On the surface, The MOTHERS Act (S. 324) reflects its sponsors’ compassion for mothers suffering from postpartum depression and psychosis. But when one looks closely at the important sections of the legislation, it is clear that this costly and sweeping mental health legislation not only fails the mothers of America, it’s intended to inflate the balance sheets of Big Pharma.

The bill omits language clearly stating there will be an evaluation of the large amount of data available on the known risks of antidepressant and antipsychotic medications currently being prescribed to pregnant women and nursing mothers (including birth defects, heart defects, spontaneous abortions, and infant deaths). See May 9, 2009 Vogue article, “Pregnant Pause: With a flurry of recent reports challenging the safety of antidepressant drugs for unborn babies, doctors and concerned mothers-to-be are rethinking the guidelines” by Alexis Jetter at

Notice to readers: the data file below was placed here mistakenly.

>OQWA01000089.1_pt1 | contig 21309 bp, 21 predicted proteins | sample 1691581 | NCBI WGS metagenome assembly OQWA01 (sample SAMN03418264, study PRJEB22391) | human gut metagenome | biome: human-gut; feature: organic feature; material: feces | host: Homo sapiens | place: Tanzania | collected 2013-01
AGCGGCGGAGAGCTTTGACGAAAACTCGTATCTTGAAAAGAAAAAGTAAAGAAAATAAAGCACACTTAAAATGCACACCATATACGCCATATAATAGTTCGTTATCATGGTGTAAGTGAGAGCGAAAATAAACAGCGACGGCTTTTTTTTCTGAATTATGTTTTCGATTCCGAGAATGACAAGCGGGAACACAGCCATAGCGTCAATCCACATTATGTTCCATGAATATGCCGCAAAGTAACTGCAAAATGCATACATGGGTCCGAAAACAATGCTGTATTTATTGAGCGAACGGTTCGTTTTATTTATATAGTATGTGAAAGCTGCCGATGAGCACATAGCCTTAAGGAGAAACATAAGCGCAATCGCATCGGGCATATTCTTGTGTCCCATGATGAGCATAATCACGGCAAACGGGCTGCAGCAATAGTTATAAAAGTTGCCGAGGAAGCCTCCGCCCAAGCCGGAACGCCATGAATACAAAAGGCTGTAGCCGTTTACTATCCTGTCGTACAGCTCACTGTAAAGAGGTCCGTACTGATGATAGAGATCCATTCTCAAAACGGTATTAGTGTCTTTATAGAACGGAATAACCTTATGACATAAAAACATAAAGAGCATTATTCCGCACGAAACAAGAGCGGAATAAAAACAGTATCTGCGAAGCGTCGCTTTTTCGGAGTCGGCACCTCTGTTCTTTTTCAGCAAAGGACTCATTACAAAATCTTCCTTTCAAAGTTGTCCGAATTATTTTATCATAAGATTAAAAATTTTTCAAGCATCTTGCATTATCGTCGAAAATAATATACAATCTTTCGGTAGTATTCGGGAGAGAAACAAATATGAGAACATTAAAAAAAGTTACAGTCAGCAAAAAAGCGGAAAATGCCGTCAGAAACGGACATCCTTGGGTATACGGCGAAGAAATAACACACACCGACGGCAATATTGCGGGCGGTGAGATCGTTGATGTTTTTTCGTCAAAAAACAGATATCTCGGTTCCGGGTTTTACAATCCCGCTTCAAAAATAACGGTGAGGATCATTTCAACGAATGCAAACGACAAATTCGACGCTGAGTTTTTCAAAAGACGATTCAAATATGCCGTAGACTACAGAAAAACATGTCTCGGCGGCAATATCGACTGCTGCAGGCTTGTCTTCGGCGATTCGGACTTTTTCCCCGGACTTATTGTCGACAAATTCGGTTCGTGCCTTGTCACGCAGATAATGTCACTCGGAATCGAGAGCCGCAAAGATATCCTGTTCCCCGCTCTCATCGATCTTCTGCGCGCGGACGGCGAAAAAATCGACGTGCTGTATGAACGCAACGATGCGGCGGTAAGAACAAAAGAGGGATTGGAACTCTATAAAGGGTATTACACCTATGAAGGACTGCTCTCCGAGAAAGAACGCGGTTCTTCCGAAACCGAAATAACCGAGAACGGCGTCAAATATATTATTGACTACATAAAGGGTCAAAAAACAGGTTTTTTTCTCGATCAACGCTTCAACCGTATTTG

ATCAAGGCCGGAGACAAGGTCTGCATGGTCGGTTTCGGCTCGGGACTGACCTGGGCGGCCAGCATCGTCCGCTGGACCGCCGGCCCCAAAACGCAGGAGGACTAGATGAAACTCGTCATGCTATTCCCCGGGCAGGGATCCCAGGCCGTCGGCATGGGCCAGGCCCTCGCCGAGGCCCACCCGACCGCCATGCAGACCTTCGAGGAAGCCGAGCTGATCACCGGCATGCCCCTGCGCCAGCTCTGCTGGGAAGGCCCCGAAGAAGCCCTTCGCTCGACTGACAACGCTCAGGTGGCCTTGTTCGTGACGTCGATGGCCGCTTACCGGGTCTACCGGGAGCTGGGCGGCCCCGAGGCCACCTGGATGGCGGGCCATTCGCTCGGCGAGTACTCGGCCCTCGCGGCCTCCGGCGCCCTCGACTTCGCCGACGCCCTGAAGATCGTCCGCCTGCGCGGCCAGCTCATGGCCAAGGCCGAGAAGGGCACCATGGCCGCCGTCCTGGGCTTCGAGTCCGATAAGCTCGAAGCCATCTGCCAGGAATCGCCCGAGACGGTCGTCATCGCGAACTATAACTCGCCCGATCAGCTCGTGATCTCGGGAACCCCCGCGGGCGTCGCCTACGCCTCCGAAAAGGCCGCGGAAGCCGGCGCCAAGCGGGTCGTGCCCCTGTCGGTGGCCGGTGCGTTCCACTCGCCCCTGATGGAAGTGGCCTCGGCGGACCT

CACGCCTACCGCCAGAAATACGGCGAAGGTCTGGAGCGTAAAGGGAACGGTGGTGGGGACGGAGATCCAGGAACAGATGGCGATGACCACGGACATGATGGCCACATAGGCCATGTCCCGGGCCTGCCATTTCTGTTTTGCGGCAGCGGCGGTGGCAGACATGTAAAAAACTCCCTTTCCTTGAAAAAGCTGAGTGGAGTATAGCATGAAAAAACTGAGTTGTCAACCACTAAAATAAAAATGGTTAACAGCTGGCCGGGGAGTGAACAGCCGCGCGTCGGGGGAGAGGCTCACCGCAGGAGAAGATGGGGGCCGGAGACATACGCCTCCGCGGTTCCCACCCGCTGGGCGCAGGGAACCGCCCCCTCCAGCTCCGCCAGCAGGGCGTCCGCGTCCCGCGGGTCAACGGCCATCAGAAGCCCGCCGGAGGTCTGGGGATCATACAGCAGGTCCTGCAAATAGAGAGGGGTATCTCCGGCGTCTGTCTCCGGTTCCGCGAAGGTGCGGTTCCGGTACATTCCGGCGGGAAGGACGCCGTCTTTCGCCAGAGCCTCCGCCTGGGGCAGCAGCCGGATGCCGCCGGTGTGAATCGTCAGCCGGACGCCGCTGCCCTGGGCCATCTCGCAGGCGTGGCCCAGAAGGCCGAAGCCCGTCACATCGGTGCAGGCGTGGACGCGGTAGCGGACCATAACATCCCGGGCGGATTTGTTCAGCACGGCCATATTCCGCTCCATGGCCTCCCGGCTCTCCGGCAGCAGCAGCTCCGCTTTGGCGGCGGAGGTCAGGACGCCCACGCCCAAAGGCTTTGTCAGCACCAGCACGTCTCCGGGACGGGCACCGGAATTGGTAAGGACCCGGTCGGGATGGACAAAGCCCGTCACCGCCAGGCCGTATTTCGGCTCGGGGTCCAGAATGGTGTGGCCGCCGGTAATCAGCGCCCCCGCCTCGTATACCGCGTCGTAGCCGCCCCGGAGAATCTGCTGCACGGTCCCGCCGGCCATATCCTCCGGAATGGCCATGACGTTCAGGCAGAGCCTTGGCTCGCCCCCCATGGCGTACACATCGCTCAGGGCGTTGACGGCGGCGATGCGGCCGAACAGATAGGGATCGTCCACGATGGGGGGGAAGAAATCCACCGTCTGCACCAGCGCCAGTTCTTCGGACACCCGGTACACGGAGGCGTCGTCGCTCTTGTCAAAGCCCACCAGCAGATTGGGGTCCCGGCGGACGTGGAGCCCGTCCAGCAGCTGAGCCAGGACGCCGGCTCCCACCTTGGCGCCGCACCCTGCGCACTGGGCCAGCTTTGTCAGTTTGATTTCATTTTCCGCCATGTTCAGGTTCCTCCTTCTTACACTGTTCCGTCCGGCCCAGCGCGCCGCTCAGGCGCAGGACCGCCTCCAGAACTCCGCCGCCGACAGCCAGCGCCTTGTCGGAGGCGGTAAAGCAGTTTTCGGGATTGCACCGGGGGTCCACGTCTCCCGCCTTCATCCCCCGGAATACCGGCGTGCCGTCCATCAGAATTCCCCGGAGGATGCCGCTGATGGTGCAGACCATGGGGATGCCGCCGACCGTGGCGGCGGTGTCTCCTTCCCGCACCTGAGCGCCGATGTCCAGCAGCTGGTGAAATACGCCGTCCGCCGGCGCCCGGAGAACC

The bill defines ‘postpartum condition’ as only ‘postpartum depression (PPD) or postpartum psychosis.’ The danger is that per these DSM-extracted terms to label women with mental disorders, this is only psychological, not physiological conditions which will be checked for, ruling out discovery of any real physical causes, such as hormonal imbalances or vitamin and mineral deficiencies, and neglecting the treatments thereof. This relates to the issue of “screening tools” in development cited in the bill. Are these merely psychological questionnaires, and who is developing them? Are they pharmaceutically funded?